Crab Cakes at ‘Chick and Ruth’s Delly’ (Annapolis)

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For my own style of crab cakes though, I decided to steer away from the HUMONGOUS, instead going for a more ‘delicate’ presentation – one you might perhaps find in Paris (or maybe that’s in my imagination), while still retaining some of the traditional flavors of the Maryland crab cake. Plus I added a few more herbs such as chives and basil.

So, here is my own recipe for Crab Cakes. You can use any kind of crab meat – I decided to use fresh Dungeness crabs since they are found on the west coast of the USA, where I am now based. But you could also use canned crab although I find that fresh crab is best.

Rather than using store-bought mayonnaise, it’s best to make your own mayonnaise from scratch – very easy to do if you have your own food processor (I used a mini-processor). You will use the mayonnaise as a binding agent for your crab cakes, but set aside a little to use later as garnish for your crab cakes. AND go easy on the Old Bay or else your cakes will taste too salty.

 Crab Cakes

Ingredients

  • 750 g (3/4 lb) crab meat
  • 2 cloves minced garlic
  • 2 tbsp. chopped shallots
  • 2 tbsp. finely chopped chives
  • 1 tbsp. finely chopped fresh basil leaves
  • freshly ground pepper
  • 2 egg yolks whisked with 1 tbsp. water
  • 2 cups dried bread crumbs, finely chopped

For the Mayonnaise

  •  1 large egg yolk
  • 1 tbsp. Dijon mustard
  • 1 tbsp. fresh lemon juice
  • 1 tsp lemon zest
  • 1 tbsp. Old Bay seasoning
  • 1 shallot, roughly chopped
  • 1/2 cup (125 ml) peanut or canola oil

Directions:

  1. To remove the meat from the crab, first lift the back from the crab. You will see some entrails and ‘lungs’ – remove these from the crab.
  2. Turn the crab so that the legs are placed on either side of you; grasp the body and pull the crab in half, then remove the meat.
  3. Use pliers or a ‘nut cracker’ to crack the legs open and pick out the meat.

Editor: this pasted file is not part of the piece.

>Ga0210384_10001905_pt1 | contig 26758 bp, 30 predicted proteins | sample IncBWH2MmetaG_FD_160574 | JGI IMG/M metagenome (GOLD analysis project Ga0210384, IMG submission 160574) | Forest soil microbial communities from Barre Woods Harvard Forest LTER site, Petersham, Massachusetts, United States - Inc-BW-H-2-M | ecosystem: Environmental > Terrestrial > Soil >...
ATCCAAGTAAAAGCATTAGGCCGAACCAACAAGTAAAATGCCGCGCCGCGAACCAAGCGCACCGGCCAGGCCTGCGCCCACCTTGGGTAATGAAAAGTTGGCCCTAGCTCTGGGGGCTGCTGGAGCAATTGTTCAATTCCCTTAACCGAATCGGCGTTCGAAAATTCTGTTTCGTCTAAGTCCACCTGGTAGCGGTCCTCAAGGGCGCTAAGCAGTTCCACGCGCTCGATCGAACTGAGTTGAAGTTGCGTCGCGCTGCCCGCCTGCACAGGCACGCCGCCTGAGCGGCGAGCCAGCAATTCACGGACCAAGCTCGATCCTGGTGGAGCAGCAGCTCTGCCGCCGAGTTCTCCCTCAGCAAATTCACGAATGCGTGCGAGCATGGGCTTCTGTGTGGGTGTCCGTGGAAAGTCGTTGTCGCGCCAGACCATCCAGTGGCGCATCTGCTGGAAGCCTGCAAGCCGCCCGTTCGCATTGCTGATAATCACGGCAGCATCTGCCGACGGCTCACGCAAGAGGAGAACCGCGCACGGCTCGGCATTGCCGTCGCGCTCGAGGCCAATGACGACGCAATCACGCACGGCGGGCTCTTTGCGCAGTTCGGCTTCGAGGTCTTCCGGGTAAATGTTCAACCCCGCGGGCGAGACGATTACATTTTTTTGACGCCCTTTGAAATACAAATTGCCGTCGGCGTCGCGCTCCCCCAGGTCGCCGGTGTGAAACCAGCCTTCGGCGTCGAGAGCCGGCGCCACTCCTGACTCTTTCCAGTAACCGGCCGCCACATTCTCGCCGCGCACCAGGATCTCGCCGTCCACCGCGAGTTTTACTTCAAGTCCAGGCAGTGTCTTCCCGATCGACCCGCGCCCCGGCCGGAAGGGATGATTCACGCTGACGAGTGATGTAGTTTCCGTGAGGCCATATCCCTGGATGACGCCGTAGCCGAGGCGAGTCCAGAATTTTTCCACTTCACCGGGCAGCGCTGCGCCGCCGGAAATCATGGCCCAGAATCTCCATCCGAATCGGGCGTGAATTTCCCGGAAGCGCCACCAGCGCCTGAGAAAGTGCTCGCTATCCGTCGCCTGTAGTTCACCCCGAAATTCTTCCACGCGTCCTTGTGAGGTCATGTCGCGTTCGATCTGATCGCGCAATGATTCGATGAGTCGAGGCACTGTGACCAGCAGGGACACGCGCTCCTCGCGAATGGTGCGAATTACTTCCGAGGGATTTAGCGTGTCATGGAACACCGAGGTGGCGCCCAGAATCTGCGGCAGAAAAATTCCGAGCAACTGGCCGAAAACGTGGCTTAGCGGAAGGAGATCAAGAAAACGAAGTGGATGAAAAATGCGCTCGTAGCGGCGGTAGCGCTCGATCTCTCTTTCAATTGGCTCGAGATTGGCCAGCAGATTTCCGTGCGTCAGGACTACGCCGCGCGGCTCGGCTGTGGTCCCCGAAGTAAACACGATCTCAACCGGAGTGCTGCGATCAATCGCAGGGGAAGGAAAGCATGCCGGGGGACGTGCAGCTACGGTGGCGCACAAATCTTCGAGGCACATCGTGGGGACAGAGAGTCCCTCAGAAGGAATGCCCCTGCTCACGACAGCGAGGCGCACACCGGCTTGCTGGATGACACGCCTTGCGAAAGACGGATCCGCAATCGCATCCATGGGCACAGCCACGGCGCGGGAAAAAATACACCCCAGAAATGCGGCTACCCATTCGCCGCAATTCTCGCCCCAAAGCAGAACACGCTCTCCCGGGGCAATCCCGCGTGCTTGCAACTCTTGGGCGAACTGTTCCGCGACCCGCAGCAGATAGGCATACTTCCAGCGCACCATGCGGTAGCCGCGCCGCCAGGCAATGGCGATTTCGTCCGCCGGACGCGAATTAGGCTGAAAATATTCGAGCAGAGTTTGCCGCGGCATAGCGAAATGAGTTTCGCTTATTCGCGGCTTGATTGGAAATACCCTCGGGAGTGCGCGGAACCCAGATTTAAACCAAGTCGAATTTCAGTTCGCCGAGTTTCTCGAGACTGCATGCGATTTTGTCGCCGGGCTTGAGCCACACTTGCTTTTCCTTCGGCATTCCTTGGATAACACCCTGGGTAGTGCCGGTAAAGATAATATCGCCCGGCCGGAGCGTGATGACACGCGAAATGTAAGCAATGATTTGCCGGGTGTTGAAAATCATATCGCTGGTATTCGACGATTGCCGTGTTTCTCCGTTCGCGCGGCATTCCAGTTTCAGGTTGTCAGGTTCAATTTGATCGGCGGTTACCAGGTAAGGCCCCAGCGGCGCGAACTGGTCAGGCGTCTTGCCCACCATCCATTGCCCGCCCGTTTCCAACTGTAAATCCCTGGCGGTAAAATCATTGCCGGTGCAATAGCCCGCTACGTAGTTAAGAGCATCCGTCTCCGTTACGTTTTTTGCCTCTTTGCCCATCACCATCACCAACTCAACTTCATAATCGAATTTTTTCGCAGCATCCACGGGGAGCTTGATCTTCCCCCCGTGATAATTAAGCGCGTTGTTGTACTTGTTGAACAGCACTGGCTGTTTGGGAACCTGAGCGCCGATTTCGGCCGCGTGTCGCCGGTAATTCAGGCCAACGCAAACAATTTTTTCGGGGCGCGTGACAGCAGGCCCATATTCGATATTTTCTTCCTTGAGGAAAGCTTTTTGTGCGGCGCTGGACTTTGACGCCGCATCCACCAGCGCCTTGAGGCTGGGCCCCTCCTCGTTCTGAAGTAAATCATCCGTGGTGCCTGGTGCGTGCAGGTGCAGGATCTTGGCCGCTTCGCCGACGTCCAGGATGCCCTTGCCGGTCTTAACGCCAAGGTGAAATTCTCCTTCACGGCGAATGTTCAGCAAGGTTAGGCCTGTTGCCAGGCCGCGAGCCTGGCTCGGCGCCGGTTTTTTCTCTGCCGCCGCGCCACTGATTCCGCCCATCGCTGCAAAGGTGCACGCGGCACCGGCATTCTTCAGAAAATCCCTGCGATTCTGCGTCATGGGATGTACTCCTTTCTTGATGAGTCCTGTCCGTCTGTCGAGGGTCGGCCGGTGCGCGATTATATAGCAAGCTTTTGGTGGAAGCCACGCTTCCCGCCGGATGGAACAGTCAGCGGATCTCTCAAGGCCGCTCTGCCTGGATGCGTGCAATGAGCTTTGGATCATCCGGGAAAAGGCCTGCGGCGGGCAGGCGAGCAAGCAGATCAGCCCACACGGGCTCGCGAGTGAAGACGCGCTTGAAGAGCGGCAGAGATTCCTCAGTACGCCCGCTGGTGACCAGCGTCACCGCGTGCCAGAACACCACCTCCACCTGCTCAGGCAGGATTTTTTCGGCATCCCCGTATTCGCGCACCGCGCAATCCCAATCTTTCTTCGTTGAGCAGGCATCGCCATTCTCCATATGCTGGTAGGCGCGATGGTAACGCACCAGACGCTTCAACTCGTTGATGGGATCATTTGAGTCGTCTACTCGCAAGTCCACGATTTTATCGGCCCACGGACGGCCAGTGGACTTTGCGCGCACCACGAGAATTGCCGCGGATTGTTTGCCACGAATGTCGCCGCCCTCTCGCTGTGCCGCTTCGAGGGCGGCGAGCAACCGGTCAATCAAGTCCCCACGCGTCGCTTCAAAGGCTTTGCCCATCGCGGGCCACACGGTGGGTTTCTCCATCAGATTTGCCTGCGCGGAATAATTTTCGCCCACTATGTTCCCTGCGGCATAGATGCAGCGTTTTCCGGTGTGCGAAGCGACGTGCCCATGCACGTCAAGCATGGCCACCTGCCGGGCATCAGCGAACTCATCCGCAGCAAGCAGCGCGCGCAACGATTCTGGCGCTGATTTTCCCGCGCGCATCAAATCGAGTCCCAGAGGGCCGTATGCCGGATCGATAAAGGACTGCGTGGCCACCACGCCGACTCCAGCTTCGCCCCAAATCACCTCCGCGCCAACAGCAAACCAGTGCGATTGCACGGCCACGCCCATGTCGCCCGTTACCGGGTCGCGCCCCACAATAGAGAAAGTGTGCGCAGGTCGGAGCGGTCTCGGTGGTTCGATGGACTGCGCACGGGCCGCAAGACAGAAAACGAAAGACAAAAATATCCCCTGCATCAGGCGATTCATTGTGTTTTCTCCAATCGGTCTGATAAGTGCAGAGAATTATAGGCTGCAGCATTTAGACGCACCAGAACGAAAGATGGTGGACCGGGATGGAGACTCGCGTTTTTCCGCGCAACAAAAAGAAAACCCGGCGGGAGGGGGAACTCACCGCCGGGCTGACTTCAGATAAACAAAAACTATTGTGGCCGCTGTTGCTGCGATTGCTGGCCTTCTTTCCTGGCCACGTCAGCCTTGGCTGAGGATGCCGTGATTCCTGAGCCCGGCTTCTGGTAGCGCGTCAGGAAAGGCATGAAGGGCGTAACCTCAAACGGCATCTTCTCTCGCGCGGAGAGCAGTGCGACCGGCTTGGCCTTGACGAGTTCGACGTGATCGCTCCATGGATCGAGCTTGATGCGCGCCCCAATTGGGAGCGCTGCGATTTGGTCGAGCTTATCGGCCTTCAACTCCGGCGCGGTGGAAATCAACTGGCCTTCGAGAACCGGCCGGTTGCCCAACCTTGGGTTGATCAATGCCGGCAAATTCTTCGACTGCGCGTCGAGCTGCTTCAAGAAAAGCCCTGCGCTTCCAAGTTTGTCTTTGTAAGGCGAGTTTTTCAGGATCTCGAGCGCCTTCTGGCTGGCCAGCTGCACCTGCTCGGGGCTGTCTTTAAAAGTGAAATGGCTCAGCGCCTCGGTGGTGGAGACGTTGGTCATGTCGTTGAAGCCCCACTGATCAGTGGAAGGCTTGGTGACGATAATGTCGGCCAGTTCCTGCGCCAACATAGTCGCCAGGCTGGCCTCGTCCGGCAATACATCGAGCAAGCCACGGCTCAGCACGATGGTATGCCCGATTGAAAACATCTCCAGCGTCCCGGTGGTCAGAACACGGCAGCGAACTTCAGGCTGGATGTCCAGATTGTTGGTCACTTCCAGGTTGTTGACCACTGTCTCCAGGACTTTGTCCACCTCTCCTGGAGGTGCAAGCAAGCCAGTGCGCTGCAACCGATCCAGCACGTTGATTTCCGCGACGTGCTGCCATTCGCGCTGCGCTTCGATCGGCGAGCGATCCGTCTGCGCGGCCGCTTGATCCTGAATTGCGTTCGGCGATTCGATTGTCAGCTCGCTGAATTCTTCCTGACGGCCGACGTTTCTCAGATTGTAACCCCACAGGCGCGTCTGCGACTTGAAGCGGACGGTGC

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4. Place the crab meat into a bowl; add the garlic, shallots, basil, chives and black pepper and mix well; set aside.

5. To make the mayonnaise, place the following ingredients into a food processor: egg yolk, Dijon mustard, lemon juice and zest, Old Bay and shallots . Pulse on ‘high’ until all ingredients and processed until smooth.

6. With the motor running, gradually add the oil a little at a time until the mixture emulsifies into a mayonnaise.

 

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7. Using a spatula, fold the mayonnaise into the crab mixture, but reserve a small amount to serve later as extra sauce for the crab cakes.

8. Firmly pack the crab meat into each pastry ring. Prepare the egg wash by mixing the 2 egg yolks with 1 tbsp. water in a small bowl; brush the egg wash onto the top of each pastry ring, packed with the crab meat (this is to help the bread crumbs stick to the crab meat).

9. Place the dried bread crumbs onto a large plate. Transfer each pastry ring to the plate and sprinkle bread crumbs on top of the crab meat mixture. Using a spatula, turn over the ring, brush the other side with the egg wash and sprinkle it generously with bread crumbs.

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10. Heat 2 tbsp. oil in a fry pan over medium high heat. Place one crab meat/pastry ring at a time over the heat and cook for about 2 minutes, until the bottom becomes golden brown. Using a spatula, turn the ring over and brown the other side.

11. Transfer the crab cake to a serving plate and then gently remove the ring- your crab cake should have a nice round shape. To garnish, sprinkle each cake with finely died chives and red bell pepper. Serve a dollop of the reserved mayonnaise on the side for extra sauce.

* To make your own Old Bay seasoning, refer to: http://busycooks.about.com/od/homemademixes/r/oldbaymix.htm

 

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Canelés Baked in Copper Molds: the Experiment

 

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I thought I was going mad when I ordered 6 Canelé molds from Amazon at $26 each. After doing my recent post on how to make Canelés using a silicone mold (‘French Canelés with Blood Orange Cadamon Sauce’), I just had to know if using copper molds was worth the extra investment. Copper molds are traditionally used in making these French Canelés de Bordeaux and some people swear this is the only way you can achieve the delicate fluted lines and crisp exterior of this wonderful pastry.

After placing my order for the copper molds, there was no turning back; money had changed hands, my reputation was on the line. When the molds and bee’s wax arrived from Amazon one week later, my nervous hands unwrapped each mold individually, not knowing what lay ahead.

After plowing through the various steps for baking Canelés in copper molds, I found that more work is required because you need to first coat them in a mixture of melted bee’s wax and butter. This can be a bit messy as the wax can end up stuck to your stovetop and even in your hair (just kidding!).